While it all works, there’s nothing new here gameplay wise. You still have to avert your gaze and cower in a corner to avoid the malicious machines of Pathos-II, but gone are hiding spots like cabinets or dressers. It is a streamlined version of the formula, where accidentally tripping over an unavoidable bucket won’t alert every eldritch horror within the base of your exact coordinates. The basics stealth rules still apply, requiring you to stick to the shadows and weigh the risk and reward of making noise for extra speed. The unique addition to SOMA is that enemies are varied, and not all have access to all of their senses. Blind, deaf, and even ploddingly slow foes will serve as roadblocks, giving incentive to a bit of trial and error experimentation. The most interesting of these foes was a walking ball of light that detected you when you looked at it, requiring some creative camera gymnastics to get by. The game still falls victim to the bullshit “monster just won’t leave the doorway” design, but it functions well enough to provide the experience fans want.

With the legions of mindless carbon copies out there, it can be easy to forget that these games can have a story. While most titles treat the story as a vehicle for the protagonist to be forced to sneak through a house of horrors, SOMA goes the opposite direction. Without the narrative, SOMA would not exist. Every piece of the title is intricately woven and tied back into the central plot. It doesn’t feel like a hand waved plot device has flipped all the robots’ switches to murder mode, and it winds up being a hell of a lot more compelling than “some virus made people go bonkers.”

While I cannot talk about the specifics of the plot, the game asks the general question of what it means to be alive. This goes beyond the typical “right to die” debate of the terminally ill (though that is a huge factor) and into the realm of what it means to be yourself. Salvation in SOMA is a bleak and abstract prospect, requiring enough sacrifice that to many it might not seem worth it. As far as I can tell, there is only one ending, which serves as both the “good” and “bad” ending. There are several branching choices you make along the way, which affect how you experience the world. You won’t get a different ending or renegade points for killing a hapless robot, but it will influence how you as a player feel.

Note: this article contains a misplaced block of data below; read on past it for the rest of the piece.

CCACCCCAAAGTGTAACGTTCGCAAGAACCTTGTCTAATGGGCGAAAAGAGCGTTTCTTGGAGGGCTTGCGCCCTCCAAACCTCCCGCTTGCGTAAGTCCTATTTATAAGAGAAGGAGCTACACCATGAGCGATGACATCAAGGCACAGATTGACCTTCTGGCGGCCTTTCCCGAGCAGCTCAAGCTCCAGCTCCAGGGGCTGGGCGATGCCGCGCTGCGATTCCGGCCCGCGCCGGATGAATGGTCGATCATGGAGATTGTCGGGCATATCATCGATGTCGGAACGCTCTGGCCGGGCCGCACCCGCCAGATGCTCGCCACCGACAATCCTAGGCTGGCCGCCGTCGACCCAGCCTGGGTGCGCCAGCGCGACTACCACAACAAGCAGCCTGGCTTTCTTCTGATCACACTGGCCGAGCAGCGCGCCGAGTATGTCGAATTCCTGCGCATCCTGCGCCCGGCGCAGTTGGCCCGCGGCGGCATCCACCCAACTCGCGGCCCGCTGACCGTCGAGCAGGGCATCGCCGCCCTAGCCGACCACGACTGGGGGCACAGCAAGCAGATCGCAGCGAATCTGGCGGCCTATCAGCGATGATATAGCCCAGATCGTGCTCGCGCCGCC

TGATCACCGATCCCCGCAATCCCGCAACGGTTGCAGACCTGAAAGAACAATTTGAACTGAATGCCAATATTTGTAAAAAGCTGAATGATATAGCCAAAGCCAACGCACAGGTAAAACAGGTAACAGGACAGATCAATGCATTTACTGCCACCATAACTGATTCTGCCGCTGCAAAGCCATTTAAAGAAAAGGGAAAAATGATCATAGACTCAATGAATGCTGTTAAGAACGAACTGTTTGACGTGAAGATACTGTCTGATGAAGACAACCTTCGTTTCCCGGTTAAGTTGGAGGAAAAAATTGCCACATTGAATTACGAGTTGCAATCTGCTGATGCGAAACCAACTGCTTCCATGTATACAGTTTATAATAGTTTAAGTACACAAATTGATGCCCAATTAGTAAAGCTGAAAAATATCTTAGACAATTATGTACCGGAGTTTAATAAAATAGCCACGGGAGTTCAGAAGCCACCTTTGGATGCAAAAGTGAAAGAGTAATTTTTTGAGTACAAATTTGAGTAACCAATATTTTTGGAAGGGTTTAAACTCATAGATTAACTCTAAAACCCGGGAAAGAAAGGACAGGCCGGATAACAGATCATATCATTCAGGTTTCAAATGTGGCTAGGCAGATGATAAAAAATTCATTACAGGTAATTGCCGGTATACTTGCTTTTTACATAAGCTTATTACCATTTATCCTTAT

It all comes together in an incredibly thought provoking and accessible package. There are a few head scratch moments, and it is saddening to see the various forum posts from irate fans who “didn’t get it.” It is a complex story, but not an impenetrable one. The narrative burden is significantly lightened by the addition of a companion character, who for much of the game serves to propose questions/answers about the narrative themes. Spend some time in the world, and it should be apparent what is going on. Even if you fail to grasp the various motivations of the characters or the nature of the WAU, you should be able to figure it out well enough to make the choices the game asks of you.

It is unfortunate that SOMA didn’t innovate more. As it stands, it is a near perfect example of the popular stealth-horror genre. It goes above and beyond in setting and story, crafting an unforgettably haunting experience. Gameplay wise, it’s just nothing new. It is a bit unreasonable to expect everything that Frictional does to revolutionize the genre, but Amnesia shook the horror gaming landscape. Five years later, the genre deserves another grand evolution. Many of us were looking at Frictional to deliver that. SOMA is a near perfect horror game that any fan of the genre should buy without hesitation. What it isn’t is the next Amnesia

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User Rating 3.14 (7 votes)